Peak Flow

Peak FlowPeak flow meters are an important tool in your kit bag to measure the volume and effectiveness of somebody’s lung capacity and the way they are breathing. It is most commonly used with patients with specific lung conditions such as bronchitis or emphysema. People who have COPD, Chronic Obstructive Pulmonary Disease, also use it. COPD is a reduction in the surface area of the lungs, reducing their efficiency. Peak flow calculations are also used when assessing a patient with Asthma.

The Peak Flow Meter

The meter itself has a mouthpiece where the air enters the airway measuring system. There’s a scale on the outside which measures the amount of air that is blown into the unit itself. It also has two different types of mouthpieces. The most commonly used is the one-use cardboard tube that is disposable. The other is a clean, sterile, reusable mouthpiece. These tend to be used less due to contamination.

The cardboard mouthpiece pushes into the end of the peak flow meter. The patient must make a seal around the cardboard tube with their mouth. The patient’s tongue and teeth need to be clear of the actual inlet valve for this to work effectively, so tell them not to do this. They need to take as deep a breath as they can, and, in one short blow, blow into the meter. The needle and scale will raise to give you a measure of the capacity and the force the air that has left the lungs. This must be repeated three times, and use the highest of the three tests. This gives you the level and capacity of the lungs of the patient. This helps to give a baseline set of observations to tell you how effective treatment is.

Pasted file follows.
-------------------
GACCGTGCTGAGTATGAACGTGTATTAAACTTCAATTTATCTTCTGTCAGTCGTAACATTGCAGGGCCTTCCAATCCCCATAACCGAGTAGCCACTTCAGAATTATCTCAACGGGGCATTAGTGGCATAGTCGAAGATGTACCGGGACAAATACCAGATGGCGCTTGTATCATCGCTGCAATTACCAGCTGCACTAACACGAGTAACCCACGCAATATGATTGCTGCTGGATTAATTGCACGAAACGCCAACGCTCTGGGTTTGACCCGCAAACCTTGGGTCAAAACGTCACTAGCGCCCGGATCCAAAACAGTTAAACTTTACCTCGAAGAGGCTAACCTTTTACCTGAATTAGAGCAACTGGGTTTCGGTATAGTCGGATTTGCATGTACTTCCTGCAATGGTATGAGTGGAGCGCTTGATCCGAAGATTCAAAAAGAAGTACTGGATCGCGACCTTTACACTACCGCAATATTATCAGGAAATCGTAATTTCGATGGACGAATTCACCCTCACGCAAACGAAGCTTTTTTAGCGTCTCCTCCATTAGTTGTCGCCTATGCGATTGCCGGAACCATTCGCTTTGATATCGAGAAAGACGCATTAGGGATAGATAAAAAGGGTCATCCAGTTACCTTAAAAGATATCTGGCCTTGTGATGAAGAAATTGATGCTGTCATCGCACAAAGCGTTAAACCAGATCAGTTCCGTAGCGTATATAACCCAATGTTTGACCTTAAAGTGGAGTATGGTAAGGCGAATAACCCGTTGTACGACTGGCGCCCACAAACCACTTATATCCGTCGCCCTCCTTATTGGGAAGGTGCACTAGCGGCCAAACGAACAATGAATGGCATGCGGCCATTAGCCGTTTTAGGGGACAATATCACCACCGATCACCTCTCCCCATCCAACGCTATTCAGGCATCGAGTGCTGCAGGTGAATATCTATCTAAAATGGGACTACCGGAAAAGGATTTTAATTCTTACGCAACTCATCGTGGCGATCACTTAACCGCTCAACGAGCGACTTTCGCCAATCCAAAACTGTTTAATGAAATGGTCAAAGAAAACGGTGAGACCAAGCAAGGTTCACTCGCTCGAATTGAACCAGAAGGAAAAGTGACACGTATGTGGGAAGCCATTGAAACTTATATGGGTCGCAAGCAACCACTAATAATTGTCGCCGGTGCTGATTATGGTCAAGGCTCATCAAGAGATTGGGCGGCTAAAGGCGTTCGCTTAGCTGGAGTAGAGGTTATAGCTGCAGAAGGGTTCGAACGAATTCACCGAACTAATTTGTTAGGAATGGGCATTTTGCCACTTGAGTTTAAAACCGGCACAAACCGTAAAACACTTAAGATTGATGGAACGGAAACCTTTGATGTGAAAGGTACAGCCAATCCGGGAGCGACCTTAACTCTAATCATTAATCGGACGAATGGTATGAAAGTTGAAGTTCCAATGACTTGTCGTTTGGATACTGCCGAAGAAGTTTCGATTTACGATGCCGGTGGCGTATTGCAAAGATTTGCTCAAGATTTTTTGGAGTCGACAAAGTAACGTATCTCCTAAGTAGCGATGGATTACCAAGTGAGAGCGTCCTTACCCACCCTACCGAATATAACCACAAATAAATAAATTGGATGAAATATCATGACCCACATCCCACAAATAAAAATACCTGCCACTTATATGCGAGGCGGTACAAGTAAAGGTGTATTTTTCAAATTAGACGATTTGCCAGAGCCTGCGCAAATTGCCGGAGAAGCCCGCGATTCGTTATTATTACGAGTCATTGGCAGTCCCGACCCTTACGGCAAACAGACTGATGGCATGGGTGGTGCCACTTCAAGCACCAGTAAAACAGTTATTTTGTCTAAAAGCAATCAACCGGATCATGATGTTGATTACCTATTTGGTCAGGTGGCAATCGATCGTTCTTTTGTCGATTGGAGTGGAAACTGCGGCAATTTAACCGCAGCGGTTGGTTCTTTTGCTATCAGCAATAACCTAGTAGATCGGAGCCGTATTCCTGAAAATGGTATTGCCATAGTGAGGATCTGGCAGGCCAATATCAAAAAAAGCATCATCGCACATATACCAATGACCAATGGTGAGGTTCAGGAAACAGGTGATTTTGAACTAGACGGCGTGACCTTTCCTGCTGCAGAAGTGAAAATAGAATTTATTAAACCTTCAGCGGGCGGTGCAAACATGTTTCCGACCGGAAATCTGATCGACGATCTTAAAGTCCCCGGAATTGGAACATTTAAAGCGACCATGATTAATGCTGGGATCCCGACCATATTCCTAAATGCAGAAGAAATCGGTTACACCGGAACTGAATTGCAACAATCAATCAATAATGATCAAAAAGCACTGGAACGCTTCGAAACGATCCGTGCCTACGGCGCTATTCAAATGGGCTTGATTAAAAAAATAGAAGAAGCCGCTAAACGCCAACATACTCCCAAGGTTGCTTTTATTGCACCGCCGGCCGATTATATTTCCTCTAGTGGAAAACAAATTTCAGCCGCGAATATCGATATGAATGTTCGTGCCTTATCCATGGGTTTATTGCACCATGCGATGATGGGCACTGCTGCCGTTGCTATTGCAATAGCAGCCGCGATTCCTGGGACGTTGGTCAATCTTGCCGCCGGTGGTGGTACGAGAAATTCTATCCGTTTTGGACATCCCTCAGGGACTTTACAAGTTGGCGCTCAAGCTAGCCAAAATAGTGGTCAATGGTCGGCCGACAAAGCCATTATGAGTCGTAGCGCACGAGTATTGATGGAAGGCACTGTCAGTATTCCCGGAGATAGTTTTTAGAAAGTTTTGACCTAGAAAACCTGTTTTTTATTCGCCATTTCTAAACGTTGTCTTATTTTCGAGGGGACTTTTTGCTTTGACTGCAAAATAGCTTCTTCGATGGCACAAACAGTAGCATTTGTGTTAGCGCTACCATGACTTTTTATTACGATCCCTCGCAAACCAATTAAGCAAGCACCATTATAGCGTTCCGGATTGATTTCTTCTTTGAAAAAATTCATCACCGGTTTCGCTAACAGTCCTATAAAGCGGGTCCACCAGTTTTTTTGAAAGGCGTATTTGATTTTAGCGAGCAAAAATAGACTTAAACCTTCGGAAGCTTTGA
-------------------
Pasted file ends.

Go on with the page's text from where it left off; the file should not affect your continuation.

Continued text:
Using the Peak Flow Meter

Once you have administered drugs or nebulisation, their lung capacity should improve. The only way we can find that out is by taking an initial reading before giving the drugs. Once the drugs get into the system, wait a short while and repeat the measurement again. There should be an improvement in the capacity of the lungs. This gives you some idea if the treatment is working and can be evidenced on the patients’ report forms. It is advised to do the three blows before but it is not absolutely crucial. If you encounter a patient that has a very severe breathing problem, do not waste time taking peak flow readings. Write on your patients report form that the patient was too ill or the breathing was too bad to perform a peak flow reading.

For more information on training courses, visit our “Courses” page which also includes our First Responder and First Person on Scene (FPOS) Courses.